Post details: FL2: Trial court imposed too high a burden of consent on state in knock-and-talk

05/24/09

Permalink 11:10:17 am, by fourth, 486 words, 611 views   English (US)
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FL2: Trial court imposed too high a burden of consent on state in knock-and-talk

Circuit court erred in requiring the state to have a tip for a knock-and-talk and not a hunch. This raised the burden of proof. State v. Navarro, 19 So. 3d 370 (Fla. App. 2d DCA 2009):

Furthermore, the policy behind knock-and-talk encounters supports this conclusion. The rationale for a knock and talk is that

[a]bsent express orders from the person in possession against any possible trespass, there is no rule of private or public conduct which makes it illegal per se, or a condemned invasion of the person's right of privacy, for anyone openly and peaceably, at high noon, to walk up the steps and knock on the front door of any man's 'castle' with the honest intent of asking questions of the occupant thereof--whether the questioner be a pollster, a salesman, or an officer of the law.

Davis v. United States, 327 F.2d 301, 303 (9th Cir. 1964). "Thus, '[o]fficers are allowed to knock on a residence's door or otherwise approach the residence seeking to speak to the inhabitants just a[s] any private citizen may.'" United States v. Taylor, 458 F.3d 1201, 1204 (11th Cir. 2006) (first alteration in original) (quoting Estate of Smith v. Marasco, 318 F.3d 497, 519 (3d Cir. 2003)). The circuit court's ruling conflicts with the proposition that police officers may approach a residence and speak to the residents just as any private citizen may. Thus the circuit court fell into error when it ruled that the knock-and-talk encounter at issue in this case amounted to illegal police conduct.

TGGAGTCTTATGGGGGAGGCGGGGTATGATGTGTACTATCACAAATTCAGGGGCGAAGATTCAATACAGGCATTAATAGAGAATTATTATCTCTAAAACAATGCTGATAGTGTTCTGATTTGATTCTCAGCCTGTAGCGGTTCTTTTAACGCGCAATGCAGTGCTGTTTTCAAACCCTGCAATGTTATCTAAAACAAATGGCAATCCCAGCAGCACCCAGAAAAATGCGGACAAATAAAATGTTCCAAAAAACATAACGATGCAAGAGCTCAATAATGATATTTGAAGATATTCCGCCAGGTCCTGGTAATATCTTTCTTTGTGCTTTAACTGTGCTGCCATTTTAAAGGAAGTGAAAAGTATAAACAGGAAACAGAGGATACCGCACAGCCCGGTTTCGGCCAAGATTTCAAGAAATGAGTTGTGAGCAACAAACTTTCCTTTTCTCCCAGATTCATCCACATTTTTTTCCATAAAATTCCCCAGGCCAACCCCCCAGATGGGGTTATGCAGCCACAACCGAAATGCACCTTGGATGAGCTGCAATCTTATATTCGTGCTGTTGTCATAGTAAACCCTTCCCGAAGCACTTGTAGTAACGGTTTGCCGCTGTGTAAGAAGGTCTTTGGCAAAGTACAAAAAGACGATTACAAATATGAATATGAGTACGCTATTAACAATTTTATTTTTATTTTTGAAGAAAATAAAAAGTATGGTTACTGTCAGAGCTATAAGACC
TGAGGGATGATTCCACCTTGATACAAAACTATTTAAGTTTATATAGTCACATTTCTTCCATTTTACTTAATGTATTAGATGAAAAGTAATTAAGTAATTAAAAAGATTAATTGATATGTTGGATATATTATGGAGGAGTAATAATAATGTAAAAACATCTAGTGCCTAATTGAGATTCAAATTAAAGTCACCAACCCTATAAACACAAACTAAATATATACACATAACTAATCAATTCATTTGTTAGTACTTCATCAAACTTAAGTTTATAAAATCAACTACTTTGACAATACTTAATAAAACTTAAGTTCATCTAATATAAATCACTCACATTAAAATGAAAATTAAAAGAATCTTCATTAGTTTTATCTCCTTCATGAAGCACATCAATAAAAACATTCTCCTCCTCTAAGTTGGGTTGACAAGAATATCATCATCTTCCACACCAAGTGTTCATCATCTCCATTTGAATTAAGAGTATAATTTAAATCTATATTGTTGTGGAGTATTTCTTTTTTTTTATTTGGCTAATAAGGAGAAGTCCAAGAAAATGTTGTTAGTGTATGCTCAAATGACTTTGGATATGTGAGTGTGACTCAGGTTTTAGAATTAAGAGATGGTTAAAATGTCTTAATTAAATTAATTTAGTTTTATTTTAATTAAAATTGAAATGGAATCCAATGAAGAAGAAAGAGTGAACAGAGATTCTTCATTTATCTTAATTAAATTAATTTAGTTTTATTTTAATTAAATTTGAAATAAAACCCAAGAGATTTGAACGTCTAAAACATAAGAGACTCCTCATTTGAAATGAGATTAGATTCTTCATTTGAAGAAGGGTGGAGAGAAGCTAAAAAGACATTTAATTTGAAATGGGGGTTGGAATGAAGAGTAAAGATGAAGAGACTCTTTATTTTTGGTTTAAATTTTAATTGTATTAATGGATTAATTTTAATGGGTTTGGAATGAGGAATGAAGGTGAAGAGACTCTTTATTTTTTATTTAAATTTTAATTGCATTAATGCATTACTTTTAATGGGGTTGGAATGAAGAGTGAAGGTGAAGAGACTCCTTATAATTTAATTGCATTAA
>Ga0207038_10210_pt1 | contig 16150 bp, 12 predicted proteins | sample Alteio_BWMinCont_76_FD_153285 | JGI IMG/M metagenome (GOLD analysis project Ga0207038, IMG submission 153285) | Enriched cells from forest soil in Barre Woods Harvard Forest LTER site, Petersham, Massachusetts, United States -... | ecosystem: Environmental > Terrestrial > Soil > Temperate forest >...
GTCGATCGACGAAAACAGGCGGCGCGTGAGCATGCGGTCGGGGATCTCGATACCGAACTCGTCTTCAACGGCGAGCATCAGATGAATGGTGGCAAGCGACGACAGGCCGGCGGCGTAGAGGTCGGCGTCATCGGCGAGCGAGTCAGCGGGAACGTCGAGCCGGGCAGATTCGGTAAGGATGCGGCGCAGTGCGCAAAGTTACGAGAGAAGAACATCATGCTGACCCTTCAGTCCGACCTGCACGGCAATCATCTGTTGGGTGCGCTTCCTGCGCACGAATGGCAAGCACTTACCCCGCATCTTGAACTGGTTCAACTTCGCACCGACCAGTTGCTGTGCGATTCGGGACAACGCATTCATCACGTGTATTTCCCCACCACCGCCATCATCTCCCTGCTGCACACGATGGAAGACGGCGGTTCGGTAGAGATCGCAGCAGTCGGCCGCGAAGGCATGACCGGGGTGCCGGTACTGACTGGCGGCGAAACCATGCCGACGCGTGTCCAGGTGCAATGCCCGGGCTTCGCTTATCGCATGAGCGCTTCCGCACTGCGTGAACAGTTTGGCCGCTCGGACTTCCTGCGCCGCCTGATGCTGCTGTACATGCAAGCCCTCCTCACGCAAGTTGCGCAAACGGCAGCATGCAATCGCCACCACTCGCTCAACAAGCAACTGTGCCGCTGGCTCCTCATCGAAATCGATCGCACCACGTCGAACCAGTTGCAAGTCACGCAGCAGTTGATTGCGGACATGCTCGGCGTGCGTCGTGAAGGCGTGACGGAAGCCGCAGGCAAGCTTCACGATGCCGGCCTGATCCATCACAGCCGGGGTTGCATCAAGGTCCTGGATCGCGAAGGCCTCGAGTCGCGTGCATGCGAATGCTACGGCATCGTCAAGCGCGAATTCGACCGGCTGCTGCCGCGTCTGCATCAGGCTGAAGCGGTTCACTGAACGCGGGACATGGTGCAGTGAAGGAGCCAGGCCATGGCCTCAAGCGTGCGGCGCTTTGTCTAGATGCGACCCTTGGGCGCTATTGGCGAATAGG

Our conclusion about the legality of the knock-and-talk encounter brings us to the question of the standard of proof applicable to the determination of the voluntariness of the consent search:

Where the state asserts it had the right to search ... despite the absence of a warrant because the defendant consented to the search, the state has the burden to prove that consent was freely and voluntarily given. The burden of proof in these cases depends on whether there is invalid police conduct prior to obtaining the consent. "Under ordinary circumstances the voluntariness of the consent to search must be established by preponderance of the evidence." With invalid police conduct like prolonged detention, threats to obtain a warrant, or repeated requests for consent, the burden of proof is elevated to the clear and convincing standard.

Dormezil v. State, 754 So. 2d 168, 169 (Fla. 5th DCA 2000) (citations omitted) (quoting Denehy v. State, 400 So. 2d 1216, 1217 (Fla. 1980)). Here, the circuit court applied the clear and convincing evidence standard of proof because it found illegal police conduct based on its erroneous interpretation of the law concerning knock-and-talk encounters. But based on our conclusion above and because the knock and talk was not otherwise illegal, the appropriate standard of proof was preponderance of the evidence. Accordingly, we reverse the circuit court's order and remand for reconsideration of the motion to suppress under the proper standard of proof. See State v. T.L.W., 783 So. 2d 314, 317 (Fla. 1st DCA 2001).

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